Toronto-based Imax announced in a conference call with investors that it had rejected several buyout bids, including one from private equity firm Elevation Partners, due in part to the insufficient “size of the equity cheque,” according to Imax co-CEO Richard Gelfond.
Despite the fact that the many offers Imax has received since it went up for sale in March didn’t meet with its expectations, company executives said that the company still hasn’t closed the door on a possible deal.
“While we are surprised at the high level of interest we initially saw has yet to result in a partnership or acquisition, we are committed to fully exploring all options open to the company, including those offers that did not meet the board’s original valuation parameters,” said Gelfond and co-CEO Bradley Wechsler in a statement.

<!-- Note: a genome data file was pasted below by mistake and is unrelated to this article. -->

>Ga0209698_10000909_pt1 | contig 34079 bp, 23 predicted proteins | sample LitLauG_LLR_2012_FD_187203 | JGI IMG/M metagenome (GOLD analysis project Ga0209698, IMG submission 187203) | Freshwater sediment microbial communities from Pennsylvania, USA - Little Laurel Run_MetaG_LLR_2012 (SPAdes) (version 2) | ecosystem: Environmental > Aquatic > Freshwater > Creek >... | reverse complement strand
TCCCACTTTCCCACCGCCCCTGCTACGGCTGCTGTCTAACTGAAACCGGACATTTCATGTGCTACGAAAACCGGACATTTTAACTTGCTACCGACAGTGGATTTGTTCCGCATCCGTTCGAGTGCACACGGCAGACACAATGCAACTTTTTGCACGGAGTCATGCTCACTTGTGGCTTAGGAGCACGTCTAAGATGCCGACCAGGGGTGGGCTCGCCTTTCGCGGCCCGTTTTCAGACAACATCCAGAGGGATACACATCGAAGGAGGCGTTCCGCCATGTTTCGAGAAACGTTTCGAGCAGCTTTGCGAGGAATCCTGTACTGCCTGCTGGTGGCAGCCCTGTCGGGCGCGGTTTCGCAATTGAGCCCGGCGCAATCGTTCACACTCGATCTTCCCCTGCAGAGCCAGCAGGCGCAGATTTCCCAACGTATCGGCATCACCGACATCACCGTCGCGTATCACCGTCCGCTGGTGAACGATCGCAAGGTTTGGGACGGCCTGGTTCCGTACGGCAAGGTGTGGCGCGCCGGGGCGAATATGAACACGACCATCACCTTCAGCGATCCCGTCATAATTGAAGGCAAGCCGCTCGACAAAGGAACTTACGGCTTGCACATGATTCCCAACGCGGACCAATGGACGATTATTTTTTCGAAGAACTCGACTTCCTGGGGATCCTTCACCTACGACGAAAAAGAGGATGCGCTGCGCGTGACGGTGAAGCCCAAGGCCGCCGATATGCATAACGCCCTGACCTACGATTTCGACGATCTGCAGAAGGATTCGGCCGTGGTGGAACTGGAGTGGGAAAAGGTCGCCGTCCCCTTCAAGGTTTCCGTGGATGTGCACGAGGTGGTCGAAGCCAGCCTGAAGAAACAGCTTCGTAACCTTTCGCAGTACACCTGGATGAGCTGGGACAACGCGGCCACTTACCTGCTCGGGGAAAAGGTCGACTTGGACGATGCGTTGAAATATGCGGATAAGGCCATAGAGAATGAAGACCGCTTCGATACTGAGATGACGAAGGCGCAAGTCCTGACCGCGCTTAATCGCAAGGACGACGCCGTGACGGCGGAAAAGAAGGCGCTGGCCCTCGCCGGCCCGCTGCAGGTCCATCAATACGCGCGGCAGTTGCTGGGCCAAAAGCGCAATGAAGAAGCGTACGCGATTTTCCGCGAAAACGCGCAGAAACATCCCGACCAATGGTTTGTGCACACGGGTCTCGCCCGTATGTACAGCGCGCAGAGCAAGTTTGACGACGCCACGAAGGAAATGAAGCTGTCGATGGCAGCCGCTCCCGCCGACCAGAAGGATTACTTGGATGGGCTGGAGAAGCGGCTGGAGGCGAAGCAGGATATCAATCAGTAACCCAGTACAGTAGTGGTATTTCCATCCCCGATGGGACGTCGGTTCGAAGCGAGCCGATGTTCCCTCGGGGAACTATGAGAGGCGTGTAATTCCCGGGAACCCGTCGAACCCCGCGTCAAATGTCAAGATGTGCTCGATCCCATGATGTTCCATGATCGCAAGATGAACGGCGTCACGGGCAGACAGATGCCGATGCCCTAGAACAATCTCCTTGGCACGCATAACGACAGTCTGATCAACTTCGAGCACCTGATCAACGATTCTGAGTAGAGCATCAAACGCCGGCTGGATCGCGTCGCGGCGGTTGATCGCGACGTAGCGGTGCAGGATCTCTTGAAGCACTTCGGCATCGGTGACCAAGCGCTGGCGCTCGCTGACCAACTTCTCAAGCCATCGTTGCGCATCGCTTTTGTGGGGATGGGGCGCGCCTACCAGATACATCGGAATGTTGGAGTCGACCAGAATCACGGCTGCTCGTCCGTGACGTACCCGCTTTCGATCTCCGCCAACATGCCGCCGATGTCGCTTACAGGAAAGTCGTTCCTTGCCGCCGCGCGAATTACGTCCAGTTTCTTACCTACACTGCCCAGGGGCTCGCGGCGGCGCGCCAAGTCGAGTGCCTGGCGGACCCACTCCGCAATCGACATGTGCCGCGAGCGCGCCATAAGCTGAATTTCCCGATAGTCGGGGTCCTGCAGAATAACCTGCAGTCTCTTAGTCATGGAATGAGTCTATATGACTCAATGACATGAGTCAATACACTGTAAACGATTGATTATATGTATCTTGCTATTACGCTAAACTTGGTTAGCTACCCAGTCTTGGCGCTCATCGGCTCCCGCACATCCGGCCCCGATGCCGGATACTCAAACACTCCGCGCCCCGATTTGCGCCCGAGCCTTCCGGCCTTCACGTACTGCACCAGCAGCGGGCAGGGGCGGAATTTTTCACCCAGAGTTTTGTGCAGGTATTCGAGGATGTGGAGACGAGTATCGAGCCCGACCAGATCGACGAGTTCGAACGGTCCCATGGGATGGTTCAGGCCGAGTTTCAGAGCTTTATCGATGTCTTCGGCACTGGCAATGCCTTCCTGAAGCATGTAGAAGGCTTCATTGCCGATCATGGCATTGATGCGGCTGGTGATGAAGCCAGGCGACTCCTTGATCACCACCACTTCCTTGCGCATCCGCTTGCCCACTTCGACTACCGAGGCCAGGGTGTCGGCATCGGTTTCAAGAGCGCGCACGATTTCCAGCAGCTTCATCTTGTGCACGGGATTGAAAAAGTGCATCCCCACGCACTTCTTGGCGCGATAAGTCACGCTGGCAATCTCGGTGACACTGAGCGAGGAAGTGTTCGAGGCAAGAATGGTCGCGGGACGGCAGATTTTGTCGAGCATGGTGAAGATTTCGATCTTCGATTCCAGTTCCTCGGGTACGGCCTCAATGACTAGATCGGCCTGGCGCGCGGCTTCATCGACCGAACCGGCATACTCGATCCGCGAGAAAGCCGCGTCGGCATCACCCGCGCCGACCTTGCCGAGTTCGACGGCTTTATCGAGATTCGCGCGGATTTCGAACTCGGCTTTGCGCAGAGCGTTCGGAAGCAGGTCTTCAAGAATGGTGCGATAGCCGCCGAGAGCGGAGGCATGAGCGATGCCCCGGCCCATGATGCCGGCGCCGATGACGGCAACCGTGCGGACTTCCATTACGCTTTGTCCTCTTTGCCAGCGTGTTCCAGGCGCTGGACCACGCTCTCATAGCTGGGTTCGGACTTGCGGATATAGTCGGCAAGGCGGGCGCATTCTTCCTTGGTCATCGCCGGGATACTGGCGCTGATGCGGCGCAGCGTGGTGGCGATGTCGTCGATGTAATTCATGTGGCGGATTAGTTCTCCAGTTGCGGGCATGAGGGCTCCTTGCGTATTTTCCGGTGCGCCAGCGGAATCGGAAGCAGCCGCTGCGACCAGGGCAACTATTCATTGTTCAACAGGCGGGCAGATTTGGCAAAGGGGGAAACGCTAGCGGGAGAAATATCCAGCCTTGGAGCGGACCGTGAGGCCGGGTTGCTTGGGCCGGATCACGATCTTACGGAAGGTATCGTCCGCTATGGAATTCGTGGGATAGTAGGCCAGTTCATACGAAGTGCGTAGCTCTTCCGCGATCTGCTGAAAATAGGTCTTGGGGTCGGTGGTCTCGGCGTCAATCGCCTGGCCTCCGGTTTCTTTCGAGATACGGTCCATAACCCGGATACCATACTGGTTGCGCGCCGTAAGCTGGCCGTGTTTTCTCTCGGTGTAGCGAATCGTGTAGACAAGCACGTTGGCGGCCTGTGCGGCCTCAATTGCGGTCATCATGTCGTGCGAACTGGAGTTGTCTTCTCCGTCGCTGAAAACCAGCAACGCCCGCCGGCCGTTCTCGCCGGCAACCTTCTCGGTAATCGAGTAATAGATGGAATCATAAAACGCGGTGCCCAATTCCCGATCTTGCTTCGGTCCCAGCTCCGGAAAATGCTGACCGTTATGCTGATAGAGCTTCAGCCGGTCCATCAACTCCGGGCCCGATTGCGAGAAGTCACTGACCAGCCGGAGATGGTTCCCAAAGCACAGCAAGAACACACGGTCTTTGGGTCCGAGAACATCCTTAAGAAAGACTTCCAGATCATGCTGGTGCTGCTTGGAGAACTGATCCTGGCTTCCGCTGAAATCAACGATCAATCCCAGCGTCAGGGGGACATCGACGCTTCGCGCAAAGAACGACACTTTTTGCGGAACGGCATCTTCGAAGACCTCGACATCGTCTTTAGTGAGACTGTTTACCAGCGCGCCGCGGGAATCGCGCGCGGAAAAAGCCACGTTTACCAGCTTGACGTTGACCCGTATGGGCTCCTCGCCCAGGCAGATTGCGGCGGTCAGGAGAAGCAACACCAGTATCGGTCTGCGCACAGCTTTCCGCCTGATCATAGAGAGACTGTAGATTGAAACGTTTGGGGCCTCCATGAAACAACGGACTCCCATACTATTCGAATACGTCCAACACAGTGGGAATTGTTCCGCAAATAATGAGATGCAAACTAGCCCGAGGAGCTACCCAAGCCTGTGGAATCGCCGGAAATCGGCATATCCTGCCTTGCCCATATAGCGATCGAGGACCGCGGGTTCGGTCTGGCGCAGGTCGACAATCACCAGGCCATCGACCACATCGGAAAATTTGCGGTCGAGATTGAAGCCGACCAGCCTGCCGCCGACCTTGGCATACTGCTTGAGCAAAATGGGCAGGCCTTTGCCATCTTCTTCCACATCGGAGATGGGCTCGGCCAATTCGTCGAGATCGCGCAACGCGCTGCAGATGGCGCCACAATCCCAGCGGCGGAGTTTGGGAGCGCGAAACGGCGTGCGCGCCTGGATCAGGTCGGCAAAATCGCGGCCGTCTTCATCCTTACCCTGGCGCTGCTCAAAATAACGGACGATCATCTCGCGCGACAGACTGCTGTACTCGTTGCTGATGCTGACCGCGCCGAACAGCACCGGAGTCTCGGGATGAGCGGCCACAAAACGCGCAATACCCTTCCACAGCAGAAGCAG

Imax, founded in 1967, specializes in large-format conventional and 3-D presentations of theatrical films, on screens up to 120 feet wide and eight stories high.
Recent bidders included Elevation, Japanese entertainment giant Sony—which owns the movie studio Sony Pictures Entertainment—and South Korean theatre chain CJCGV, according to news reports, which also said that the company had expected offers in the $600 million to $700 million (€470 million to €548 million) range.
Banks insisted that buyers would have to invest $300 million of their own money in order to buy Imax at the value the company wanted, said Wechsler on the investor conference call. This may have had a cooling effect on the bids themselves, as the bidders “wanted to see more accomplished before they wrote that size cheque,” said Gelfond.
Elevation Partners, a New York-based private equity firm that includes U2 frontman Bono (née Paul Hewson) and Silver Lake Partners co-founders Roger McNamee and Marc Bodnick as founding partners, acquired a sizable minority stake in media company Forbes earlier this week.